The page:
Nitrate and Nitrite
Nitrogen makes up 78% of the Earth’s atmosphere. Available nitrogen is a major limiting factor in plant growth. Nitrogen is naturally broken down in a series of steps called the nitrogen cycle.
From the above it can be seen that atmospheric nitrogen eventually becomes part of the bio-chain. Nitrate is an important compound in the nitrogen cycle in that it is used directly by plants for their growth, which explains its use in fertilisers and there has been a 20-fold increase in the use of nitrogen fertilisers in the UK in the last 40 years. Nitrates are extremely water-soluble and are soon washed off the land by rainwater into rivers and eventually end up in our drinking water supplies. Nitrates are not removed by the water treatment process or the sewage works without the use of a specialised plant.
Nitrate in water can give rise to methaemoglobinaemia, which is sometimes called “blue baby” syndrome. Babies have favourable conditions in their gastrointestinal tracts for the existence of nitrate-reducing bacteria, so-called because they reduce nitrate to nitrite. These nitrites convert the iron in a baby’s haemoglobin to an oxidised form that is unable to carry oxygen. This effect can cause a baby to appear to suffocate. These symptoms only tend to affect babies who are less than six months old. A fairly low limit for nitrate is therefore required.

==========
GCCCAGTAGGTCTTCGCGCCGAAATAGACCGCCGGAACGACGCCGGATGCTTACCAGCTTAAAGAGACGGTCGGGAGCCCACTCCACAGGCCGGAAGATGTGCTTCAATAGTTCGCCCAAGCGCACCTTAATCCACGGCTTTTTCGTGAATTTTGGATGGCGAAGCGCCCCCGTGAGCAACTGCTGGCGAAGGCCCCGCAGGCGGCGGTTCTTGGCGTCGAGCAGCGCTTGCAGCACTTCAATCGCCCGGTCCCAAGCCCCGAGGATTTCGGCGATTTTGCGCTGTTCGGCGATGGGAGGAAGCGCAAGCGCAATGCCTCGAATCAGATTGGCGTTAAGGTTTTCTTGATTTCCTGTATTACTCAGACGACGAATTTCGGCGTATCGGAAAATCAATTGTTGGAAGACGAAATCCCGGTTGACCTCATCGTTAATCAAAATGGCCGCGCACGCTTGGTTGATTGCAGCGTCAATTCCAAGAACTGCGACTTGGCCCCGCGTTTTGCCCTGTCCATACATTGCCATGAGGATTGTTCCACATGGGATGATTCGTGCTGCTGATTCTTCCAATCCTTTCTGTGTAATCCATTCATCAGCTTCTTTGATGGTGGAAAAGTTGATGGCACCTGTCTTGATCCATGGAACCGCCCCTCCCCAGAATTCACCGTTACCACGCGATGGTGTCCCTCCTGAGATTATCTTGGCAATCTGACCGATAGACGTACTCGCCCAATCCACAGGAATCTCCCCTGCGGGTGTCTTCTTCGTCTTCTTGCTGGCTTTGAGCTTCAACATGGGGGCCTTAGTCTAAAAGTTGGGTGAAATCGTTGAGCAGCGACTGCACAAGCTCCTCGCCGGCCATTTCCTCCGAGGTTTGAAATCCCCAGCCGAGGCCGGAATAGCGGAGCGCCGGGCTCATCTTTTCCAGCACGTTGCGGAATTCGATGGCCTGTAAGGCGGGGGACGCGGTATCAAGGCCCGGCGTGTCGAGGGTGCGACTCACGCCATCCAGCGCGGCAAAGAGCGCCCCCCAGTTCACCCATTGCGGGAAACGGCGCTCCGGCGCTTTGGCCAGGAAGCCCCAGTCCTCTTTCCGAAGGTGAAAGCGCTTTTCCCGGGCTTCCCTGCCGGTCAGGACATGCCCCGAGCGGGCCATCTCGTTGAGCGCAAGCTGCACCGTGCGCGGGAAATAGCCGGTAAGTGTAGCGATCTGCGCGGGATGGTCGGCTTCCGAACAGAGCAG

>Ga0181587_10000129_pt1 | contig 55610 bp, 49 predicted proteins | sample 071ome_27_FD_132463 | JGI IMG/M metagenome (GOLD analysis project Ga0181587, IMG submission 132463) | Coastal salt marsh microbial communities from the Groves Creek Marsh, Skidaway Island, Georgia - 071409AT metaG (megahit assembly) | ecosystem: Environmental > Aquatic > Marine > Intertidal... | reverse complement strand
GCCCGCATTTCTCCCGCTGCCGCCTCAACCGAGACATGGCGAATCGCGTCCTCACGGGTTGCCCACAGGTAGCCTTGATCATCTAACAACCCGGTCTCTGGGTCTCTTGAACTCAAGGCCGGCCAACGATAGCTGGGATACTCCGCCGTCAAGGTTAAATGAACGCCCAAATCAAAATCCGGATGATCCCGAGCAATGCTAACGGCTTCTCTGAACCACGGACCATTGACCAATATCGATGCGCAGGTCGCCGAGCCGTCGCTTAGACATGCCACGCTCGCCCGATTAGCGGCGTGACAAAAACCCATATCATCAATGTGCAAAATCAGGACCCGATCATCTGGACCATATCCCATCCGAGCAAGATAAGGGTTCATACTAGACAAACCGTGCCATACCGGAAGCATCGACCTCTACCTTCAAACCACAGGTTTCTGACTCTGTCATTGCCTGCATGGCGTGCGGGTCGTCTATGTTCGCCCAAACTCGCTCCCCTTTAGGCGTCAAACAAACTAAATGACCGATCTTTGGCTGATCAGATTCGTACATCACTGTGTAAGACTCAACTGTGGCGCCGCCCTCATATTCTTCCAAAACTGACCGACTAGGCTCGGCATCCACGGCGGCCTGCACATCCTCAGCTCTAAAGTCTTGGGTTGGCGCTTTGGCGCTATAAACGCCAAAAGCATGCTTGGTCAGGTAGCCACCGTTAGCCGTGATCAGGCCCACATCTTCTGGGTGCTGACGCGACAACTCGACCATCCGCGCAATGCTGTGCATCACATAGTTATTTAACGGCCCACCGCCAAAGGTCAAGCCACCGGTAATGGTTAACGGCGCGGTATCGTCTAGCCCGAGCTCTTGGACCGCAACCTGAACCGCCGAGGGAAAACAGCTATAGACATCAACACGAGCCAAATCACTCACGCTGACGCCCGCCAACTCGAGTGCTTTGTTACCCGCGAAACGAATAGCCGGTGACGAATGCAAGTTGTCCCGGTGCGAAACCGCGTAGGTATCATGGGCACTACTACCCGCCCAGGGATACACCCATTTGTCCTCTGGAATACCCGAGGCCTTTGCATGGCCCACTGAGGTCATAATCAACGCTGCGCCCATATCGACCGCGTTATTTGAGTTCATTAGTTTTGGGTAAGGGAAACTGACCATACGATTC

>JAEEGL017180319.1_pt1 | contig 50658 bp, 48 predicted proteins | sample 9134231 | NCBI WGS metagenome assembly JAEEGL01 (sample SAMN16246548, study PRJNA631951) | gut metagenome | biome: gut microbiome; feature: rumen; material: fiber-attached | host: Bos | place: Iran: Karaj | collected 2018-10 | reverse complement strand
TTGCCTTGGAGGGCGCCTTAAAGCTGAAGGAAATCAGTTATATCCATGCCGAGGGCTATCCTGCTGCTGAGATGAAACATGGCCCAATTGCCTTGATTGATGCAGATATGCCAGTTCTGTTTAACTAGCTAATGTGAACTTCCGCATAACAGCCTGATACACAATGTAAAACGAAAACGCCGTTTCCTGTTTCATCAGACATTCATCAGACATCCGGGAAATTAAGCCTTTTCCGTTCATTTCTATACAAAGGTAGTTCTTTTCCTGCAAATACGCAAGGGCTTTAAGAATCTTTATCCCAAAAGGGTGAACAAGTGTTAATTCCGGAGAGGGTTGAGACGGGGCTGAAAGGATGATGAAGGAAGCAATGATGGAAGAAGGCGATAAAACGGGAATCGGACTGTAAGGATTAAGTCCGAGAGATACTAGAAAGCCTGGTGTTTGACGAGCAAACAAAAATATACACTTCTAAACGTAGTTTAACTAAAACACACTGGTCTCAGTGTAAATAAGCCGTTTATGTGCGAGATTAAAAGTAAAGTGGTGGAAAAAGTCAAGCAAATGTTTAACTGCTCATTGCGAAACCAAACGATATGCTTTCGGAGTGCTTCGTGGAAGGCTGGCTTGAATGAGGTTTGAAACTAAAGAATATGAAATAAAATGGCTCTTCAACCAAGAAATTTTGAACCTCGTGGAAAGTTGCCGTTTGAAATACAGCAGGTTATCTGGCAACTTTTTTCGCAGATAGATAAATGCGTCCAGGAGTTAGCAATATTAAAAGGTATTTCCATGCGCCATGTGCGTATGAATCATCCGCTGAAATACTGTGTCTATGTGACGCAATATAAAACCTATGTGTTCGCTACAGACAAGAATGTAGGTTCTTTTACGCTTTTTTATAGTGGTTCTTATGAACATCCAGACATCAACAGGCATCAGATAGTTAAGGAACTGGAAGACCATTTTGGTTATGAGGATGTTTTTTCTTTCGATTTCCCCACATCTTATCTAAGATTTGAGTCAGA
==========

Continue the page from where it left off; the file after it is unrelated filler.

Another risk thought to be associated with nitrate is cancer. Again, nitrate is reduced to nitrite in the digestive system. Nitrite can react with amino acids in the body to form nitrosamines which have been shown to be strong initiators of cancerous growths. It is interesting to note that nitrites are widely used as food preservatives in the food industry. A fairly low level for nitrite in water is set.